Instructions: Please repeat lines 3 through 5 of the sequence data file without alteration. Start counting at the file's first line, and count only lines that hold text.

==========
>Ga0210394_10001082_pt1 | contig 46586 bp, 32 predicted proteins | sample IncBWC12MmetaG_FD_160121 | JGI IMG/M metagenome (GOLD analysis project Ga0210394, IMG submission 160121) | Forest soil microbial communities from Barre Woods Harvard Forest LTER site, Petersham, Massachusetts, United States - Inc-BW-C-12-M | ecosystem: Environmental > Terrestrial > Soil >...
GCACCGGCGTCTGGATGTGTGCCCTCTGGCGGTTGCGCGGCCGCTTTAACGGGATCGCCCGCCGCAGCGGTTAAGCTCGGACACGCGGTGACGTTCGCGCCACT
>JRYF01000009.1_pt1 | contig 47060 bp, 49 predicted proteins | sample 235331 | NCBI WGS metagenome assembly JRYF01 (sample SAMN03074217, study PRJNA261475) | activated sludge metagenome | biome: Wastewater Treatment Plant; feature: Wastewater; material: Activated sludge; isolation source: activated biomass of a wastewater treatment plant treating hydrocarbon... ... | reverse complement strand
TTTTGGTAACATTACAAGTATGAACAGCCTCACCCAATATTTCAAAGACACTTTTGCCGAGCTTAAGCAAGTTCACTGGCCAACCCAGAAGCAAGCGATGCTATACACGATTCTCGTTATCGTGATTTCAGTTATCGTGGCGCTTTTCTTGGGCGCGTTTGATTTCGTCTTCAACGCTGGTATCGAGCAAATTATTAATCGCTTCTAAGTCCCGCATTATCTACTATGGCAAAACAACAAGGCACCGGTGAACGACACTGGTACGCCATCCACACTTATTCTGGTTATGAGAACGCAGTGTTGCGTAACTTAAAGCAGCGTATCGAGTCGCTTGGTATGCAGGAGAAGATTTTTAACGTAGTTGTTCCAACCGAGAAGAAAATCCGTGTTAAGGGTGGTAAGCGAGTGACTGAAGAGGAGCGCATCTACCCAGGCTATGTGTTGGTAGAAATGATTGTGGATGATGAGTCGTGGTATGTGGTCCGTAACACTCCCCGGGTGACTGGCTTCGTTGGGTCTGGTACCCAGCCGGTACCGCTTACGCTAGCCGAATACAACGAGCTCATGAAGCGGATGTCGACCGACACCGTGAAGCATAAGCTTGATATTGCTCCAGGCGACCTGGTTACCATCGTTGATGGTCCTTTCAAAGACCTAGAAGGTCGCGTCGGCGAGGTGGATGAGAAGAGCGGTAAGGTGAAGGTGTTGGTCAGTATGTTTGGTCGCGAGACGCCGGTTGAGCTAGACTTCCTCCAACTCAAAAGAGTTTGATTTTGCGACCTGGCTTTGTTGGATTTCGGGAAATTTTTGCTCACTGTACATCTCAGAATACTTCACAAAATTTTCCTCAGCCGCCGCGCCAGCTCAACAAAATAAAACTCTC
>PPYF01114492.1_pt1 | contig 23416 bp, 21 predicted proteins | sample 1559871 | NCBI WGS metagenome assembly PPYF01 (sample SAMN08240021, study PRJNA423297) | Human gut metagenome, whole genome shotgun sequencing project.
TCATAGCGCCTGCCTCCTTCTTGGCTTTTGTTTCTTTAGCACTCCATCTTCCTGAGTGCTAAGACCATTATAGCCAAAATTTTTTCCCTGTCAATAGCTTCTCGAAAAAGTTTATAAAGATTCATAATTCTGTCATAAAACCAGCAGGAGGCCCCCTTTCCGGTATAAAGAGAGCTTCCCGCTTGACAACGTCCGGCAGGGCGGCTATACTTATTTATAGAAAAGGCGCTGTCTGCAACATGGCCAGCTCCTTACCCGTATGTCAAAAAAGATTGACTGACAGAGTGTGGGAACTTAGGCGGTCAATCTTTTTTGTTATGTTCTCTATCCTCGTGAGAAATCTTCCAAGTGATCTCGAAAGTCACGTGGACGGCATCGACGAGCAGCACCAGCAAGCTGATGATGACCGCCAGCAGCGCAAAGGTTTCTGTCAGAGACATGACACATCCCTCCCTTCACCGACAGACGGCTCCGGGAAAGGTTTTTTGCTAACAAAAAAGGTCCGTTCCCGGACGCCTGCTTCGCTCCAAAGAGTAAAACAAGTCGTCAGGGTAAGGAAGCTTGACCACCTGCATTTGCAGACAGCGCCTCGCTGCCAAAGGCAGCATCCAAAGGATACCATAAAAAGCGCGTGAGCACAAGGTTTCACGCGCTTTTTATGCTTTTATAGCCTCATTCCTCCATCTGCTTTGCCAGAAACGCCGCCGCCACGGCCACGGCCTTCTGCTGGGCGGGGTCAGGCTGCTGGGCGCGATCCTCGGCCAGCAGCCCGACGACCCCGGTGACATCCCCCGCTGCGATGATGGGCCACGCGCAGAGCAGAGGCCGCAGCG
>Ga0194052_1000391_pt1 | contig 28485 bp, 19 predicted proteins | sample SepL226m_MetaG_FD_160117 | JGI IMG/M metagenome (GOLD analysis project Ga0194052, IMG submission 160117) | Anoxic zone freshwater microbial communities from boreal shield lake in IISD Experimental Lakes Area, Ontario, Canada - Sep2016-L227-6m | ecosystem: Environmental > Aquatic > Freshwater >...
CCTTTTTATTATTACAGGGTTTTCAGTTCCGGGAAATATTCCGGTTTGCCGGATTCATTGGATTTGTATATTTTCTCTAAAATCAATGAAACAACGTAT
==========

>JRYF01000009.1_pt1 | contig 47060 bp, 49 predicted proteins | sample 235331 | NCBI WGS metagenome assembly JRYF01 (sample SAMN03074217, study PRJNA261475) | activated sludge metagenome | biome: Wastewater Treatment Plant; feature: Wastewater; material: Activated sludge; isolation source: activated biomass of a wastewater treatment plant treating hydrocarbon... ... | reverse complement strand
TTTTGGTAACATTACAAGTATGAACAGCCTCACCCAATATTTCAAAGACACTTTTGCCGAGCTTAAGCAAGTTCACTGGCCAACCCAGAAGCAAGCGATGCTATACACGATTCTCGTTATCGTGATTTCAGTTATCGTGGCGCTTTTCTTGGGCGCGTTTGATTTCGTCTTCAACGCTGGTATCGAGCAAATTATTAATCGCTTCTAAGTCCCGCATTATCTACTATGGCAAAACAACAAGGCACCGGTGAACGACACTGGTACGCCATCCACACTTATTCTGGTTATGAGAACGCAGTGTTGCGTAACTTAAAGCAGCGTATCGAGTCGCTTGGTATGCAGGAGAAGATTTTTAACGTAGTTGTTCCAACCGAGAAGAAAATCCGTGTTAAGGGTGGTAAGCGAGTGACTGAAGAGGAGCGCATCTACCCAGGCTATGTGTTGGTAGAAATGATTGTGGATGATGAGTCGTGGTATGTGGTCCGTAACACTCCCCGGGTGACTGGCTTCGTTGGGTCTGGTACCCAGCCGGTACCGCTTACGCTAGCCGAATACAACGAGCTCATGAAGCGGATGTCGACCGACACCGTGAAGCATAAGCTTGATATTGCTCCAGGCGACCTGGTTACCATCGTTGATGGTCCTTTCAAAGACCTAGAAGGTCGCGTCGGCGAGGTGGATGAGAAGAGCGGTAAGGTGAAGGTGTTGGTCAGTATGTTTGGTCGCGAGACGCCGGTTGAGCTAGACTTCCTCCAACTCAAAAGAGTTTGATTTTGCGACCTGGCTTTGTTGGATTTCGGGAAATTTTTGCTCACTGTACATCTCAGAATACTTCACAAAATTTTCCTCAGCCGCCGCGCCAGCTCAACAAAATAAAACTCTC
>PPYF01114492.1_pt1 | contig 23416 bp, 21 predicted proteins | sample 1559871 | NCBI WGS metagenome assembly PPYF01 (sample SAMN08240021, study PRJNA423297) | Human gut metagenome, whole genome shotgun sequencing project.